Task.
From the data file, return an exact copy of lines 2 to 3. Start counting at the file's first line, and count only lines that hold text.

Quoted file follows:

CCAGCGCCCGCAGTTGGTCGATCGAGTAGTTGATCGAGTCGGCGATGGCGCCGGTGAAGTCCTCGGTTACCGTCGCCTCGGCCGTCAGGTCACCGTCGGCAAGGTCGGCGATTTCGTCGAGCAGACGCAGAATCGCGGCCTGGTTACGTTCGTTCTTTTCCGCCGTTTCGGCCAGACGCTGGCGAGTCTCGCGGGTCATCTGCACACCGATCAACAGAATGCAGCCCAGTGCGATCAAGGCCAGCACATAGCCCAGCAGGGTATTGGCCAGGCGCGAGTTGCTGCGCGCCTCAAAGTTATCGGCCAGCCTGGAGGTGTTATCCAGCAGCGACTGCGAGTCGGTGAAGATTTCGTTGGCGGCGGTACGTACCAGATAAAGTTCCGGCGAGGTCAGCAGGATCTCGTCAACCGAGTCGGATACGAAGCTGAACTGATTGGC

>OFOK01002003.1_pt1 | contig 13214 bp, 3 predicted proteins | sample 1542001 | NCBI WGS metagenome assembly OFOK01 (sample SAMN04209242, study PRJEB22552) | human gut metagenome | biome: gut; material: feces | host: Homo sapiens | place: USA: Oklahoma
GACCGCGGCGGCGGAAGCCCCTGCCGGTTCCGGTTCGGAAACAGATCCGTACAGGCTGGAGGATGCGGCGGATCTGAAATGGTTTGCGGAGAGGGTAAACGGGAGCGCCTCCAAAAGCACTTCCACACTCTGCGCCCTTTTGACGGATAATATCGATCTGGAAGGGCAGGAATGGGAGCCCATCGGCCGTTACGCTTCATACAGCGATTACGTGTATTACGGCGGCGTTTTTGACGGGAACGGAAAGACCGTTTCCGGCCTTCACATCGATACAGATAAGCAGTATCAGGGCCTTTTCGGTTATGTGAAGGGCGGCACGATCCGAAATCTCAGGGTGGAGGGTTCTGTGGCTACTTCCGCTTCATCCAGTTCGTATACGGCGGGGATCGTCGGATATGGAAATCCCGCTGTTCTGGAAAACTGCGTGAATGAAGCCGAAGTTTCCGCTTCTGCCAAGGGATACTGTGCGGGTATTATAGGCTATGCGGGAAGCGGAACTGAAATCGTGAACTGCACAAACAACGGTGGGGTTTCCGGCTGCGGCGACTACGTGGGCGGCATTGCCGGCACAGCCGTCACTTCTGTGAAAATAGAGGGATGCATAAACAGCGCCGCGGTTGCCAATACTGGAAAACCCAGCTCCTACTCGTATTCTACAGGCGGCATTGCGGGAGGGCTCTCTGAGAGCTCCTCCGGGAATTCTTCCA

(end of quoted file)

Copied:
>OFOK01002003.1_pt1 | contig 13214 bp, 3 predicted proteins | sample 1542001 | NCBI WGS metagenome assembly OFOK01 (sample SAMN04209242, study PRJEB22552) | human gut metagenome | biome: gut; material: feces | host: Homo sapiens | place: USA: Oklahoma
GACCGCGGCGGCGGAAGCCCCTGCCGGTTCCGGTTCGGAAACAGATCCGTACAGGCTGGAGGATGCGGCGGATCTGAAATGGTTTGCGGAGAGGGTAAACGGGAGCGCCTCCAAAAGCACTTCCACACTCTGCGCCCTTTTGACGGATAATATCGATCTGGAAGGGCAGGAATGGGAGCCCATCGGCCGTTACGCTTCATACAGCGATTACGTGTATTACGGCGGCGTTTTTGACGGGAACGGAAAGACCGTTTCCGGCCTTCACATCGATACAGATAAGCAGTATCAGGGCCTTTTCGGTTATGTGAAGGGCGGCACGATCCGAAATCTCAGGGTGGAGGGTTCTGTGGCTACTTCCGCTTCATCCAGTTCGTATACGGCGGGGATCGTCGGATATGGAAATCCCGCTGTTCTGGAAAACTGCGTGAATGAAGCCGAAGTTTCCGCTTCTGCCAAGGGATACTGTGCGGGTATTATAGGCTATGCGGGAAGCGGAACTGAAATCGTGAACTGCACAAACAACGGTGGGGTTTCCGGCTGCGGCGACTACGTGGGCGGCATTGCCGGCACAGCCGTCACTTCTGTGAAAATAGAGGGATGCATAAACAGCGCCGCGGTTGCCAATACTGGAAAACCCAGCTCCTACTCGTATTCTACAGGCGGCATTGCGGGAGGGCTCTCTGAGAGCTCCTCCGGGAATTCTTCCA